Pueblo's All-Ages Punk Haven Phil's Radiator Closes After Twenty Years

Phil's Radiator hosted shows by Jucifer, D.R.I. and plenty of locals in Pueblo.
Phil's Radiator hosted shows by Jucifer, D.R.I. and plenty of locals in Pueblo.
Phil's Radiator/Facebook

Until recently, Sunday nights in Pueblo meant everything to kids who were into the city's music scene. Phil's Radiator was the only all-ages venue within a thirty-mile radius, and the old mechanic's shop would fill up with teenagers displaying Xs on their hands and band names on their Converse All Stars. But on January 12, after twenty years in business, Phil's quietly closed its doors, leaving everyone to wonder what's next for live music in southern Colorado.

"It was devastating," says D.J. Polivka, a 24-year-old Pueblo resident and former lead singer of the small town's screamo band Dorian Gray. "All of my close friends are into music, and that was the place that got them started. It was a starting point for a lot of people's lives here, including mine."

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Polivka lives with former Dorian Gray bandmate Adam Gallo, and the two walk down to their basement to look at a few photos hanging on the wall. Polivka laughs as he steps over Gallo's guitar case and points out the eight-year-old Dorian Gray stickers still barely clinging to it.

"One of these photos was taken of us in front of Phil's Radiator with Draft, and the other was with In Blood We Were Bound," Polivka says, noting that these were some of Pueblo's biggest bands in the mid-2000s.

While it's been more than five years since Dorian Gray played in Phil's concrete room (there was no stage, only a drum riser), Polivka remained dedicated to the live-music scene in Pueblo and fears for what might become of it now that the venue is gone. When asked if he thought teenagers from southern Colorado towns would make the trip up to Colorado Springs or Denver for a show, Polivka said he couldn't be sure anymore.

"A lot of people just liked to hang out at Phil's because it was like home," Polivka says. "On one hand, bands might be willing to drive up to play the Black Sheep in Colorado Springs because they're just looking for somewhere to play, and for them it's all about the music. But this might be the end of an era of kids from down here going to see shows. Whether or not they'll be willing to make the trip is a really good question."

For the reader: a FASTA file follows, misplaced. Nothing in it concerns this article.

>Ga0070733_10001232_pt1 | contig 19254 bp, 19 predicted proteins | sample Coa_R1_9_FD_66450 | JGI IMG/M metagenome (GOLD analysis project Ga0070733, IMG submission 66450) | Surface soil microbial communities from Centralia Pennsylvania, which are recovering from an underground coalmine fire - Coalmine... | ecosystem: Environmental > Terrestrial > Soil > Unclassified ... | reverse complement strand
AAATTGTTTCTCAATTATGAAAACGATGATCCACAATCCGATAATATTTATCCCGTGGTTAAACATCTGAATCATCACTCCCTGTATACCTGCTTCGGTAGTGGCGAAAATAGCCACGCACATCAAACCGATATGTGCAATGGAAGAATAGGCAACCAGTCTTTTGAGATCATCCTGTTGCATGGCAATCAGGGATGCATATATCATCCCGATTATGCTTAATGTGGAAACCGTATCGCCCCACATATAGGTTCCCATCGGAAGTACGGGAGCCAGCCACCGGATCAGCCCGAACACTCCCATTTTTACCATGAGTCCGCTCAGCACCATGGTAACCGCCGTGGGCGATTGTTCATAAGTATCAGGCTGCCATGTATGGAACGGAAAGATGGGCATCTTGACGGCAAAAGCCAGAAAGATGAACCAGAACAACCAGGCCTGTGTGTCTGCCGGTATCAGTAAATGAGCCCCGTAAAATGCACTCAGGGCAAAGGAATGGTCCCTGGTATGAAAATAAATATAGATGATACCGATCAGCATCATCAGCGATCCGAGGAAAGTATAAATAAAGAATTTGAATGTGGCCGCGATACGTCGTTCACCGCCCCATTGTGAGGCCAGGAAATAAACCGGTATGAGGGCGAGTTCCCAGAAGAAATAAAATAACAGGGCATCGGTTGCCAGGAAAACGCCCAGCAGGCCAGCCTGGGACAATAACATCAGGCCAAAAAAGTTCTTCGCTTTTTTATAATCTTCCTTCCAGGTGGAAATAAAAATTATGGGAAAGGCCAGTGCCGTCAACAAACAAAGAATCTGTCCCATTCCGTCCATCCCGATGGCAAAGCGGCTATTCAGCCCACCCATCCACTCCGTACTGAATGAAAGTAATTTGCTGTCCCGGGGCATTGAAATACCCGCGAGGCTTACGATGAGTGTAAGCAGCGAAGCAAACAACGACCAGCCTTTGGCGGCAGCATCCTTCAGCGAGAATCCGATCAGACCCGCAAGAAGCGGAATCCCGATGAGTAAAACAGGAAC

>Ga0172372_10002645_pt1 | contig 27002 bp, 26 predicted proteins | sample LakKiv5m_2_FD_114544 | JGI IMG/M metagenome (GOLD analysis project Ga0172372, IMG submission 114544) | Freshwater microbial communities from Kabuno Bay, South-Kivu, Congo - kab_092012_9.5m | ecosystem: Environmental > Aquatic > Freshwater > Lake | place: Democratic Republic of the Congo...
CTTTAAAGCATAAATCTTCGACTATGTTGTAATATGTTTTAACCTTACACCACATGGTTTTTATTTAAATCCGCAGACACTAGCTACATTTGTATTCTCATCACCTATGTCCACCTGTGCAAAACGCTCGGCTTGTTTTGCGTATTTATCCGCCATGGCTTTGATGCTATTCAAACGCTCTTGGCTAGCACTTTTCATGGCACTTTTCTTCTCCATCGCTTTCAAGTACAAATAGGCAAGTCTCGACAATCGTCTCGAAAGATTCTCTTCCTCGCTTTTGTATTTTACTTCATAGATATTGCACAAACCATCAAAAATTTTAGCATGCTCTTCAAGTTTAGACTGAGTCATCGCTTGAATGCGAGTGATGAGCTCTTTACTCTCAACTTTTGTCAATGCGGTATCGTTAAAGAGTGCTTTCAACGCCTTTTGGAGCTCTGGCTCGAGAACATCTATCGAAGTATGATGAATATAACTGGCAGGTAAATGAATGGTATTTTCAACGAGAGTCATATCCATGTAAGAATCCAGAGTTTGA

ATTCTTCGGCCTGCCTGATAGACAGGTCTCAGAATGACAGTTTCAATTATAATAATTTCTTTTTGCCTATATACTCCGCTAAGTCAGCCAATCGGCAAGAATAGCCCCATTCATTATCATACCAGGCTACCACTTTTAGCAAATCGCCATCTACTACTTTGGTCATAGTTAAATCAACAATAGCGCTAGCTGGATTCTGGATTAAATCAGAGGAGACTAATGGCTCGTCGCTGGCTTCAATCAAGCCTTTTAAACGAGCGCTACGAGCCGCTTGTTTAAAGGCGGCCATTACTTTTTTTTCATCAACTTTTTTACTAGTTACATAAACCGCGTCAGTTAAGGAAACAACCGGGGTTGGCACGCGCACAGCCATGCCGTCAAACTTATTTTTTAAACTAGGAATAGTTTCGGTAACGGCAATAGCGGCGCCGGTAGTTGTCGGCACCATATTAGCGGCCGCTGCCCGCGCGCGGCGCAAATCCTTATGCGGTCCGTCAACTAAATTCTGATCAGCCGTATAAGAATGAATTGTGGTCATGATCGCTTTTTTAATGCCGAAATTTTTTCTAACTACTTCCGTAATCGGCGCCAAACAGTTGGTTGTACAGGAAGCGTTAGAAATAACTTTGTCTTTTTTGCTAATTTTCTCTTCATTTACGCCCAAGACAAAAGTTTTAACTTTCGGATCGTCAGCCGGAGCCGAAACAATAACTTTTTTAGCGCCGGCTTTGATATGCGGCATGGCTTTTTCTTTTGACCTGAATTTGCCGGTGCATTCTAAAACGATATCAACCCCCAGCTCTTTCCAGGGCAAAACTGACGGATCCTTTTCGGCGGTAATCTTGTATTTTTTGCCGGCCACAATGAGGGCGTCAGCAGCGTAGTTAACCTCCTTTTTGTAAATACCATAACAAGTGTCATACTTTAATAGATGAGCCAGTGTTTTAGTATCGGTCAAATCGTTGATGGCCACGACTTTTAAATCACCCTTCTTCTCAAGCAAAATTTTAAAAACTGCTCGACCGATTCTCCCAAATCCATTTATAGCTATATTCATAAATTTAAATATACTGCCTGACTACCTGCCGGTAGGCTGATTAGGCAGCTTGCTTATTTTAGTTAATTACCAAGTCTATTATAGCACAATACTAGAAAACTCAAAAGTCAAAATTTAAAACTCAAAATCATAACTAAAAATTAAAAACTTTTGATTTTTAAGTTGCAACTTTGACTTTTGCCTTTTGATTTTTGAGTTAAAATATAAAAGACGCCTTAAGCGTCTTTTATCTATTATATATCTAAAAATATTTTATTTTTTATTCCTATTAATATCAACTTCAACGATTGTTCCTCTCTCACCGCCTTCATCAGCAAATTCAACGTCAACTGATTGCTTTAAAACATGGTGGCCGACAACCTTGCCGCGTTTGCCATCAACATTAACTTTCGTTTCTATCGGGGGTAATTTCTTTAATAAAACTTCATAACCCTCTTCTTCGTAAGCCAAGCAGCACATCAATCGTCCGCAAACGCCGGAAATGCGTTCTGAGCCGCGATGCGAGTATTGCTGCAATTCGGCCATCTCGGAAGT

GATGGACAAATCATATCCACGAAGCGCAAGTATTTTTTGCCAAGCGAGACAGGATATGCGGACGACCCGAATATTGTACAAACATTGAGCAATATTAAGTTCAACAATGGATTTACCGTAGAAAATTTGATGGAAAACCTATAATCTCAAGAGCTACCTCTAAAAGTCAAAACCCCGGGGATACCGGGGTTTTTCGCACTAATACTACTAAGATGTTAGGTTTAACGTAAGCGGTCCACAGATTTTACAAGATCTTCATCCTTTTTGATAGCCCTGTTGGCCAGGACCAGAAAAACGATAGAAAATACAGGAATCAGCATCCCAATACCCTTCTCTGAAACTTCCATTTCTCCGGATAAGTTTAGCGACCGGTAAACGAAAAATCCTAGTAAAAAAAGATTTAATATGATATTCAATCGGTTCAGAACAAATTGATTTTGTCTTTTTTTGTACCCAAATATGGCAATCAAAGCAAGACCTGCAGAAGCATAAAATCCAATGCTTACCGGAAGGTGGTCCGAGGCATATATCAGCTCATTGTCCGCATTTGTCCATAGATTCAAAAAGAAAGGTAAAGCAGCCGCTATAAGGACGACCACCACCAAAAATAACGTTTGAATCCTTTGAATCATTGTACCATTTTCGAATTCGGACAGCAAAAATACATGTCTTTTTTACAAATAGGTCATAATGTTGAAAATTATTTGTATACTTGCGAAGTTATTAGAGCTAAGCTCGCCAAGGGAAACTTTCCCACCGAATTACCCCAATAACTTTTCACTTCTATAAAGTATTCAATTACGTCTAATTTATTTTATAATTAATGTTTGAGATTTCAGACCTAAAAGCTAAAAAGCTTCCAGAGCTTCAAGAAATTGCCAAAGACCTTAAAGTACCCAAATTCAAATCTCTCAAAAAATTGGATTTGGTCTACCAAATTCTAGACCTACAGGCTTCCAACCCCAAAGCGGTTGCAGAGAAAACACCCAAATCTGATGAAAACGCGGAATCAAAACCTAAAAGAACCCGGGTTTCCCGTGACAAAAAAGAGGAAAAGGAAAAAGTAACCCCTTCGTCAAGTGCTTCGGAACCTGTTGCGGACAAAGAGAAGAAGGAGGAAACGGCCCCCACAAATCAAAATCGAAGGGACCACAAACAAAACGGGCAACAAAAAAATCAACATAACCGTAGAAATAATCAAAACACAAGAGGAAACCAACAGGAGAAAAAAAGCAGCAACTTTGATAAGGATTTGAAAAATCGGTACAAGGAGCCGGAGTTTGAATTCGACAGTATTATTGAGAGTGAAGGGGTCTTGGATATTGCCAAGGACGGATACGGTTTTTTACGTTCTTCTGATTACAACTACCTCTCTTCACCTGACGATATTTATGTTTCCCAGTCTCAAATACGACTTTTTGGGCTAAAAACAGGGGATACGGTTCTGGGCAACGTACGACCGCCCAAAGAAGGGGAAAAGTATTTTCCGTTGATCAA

The closure has hit a lot of people close to home, particularly those whose musical influences and music careers were launched there. Facebook feeds have lit up in the last couple of weeks, with current and former Pueblo residents sharing memories of Phil's and agreeing that the music scene is going to be significantly different now.

"What I will never forget about Phil's Radiator is the support for live music," says Pueblo resident and musician Carlos Gomez. "That was a place you could see a local high-school group opening for an international act. I'll miss the intimacy of the venue. It just created such a good vibe."

 

Phil's Radiator was one of southern Colorado's most colorful venues, as you can see from the art on the bathroom walls.
Phil's Radiator was one of southern Colorado's most colorful venues, as you can see from the art on the bathroom walls.
Flickr user dimbulb1024

The owners of Phil's were not available for comment, and their phone has been disconnected, but rumors have been circulating throughout the small town, including one about water damage in the building that would cost thousands of dollars to repair. The most surprising thing, according to Polivka, wasn't that Phil's closed its doors, but that the closing was so sudden.

"Their last show was just the same as any other show, but not everyone knew that it was the final one," Polivka says. "Nobody really knew that it was closing, because the owners never said anything. It's like getting out of a long-term relationship when the other person just breaks it off: Suddenly something you're so familiar with is gone, and everything changes. That's how it is for us now -- we don't know what we'll do for live music."

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While Phil's Radiator couldn't compete with the size or amenities of many of Colorado's venues farther north, the old mechanic's shop was one that touring bands continually wanted to hit on their way to Denver.

Cheers to all of you former emo and scene kids who spent one cold Sunday night standing against the chain-link fence outside of Phil's Radiator, pretending to smoke cigarettes while you waited for the members of DragonForce to pull up in their van. I was right there with you, and somewhere in a box labeled "Scene Queen's Fave Shows" is a photo to prove it.

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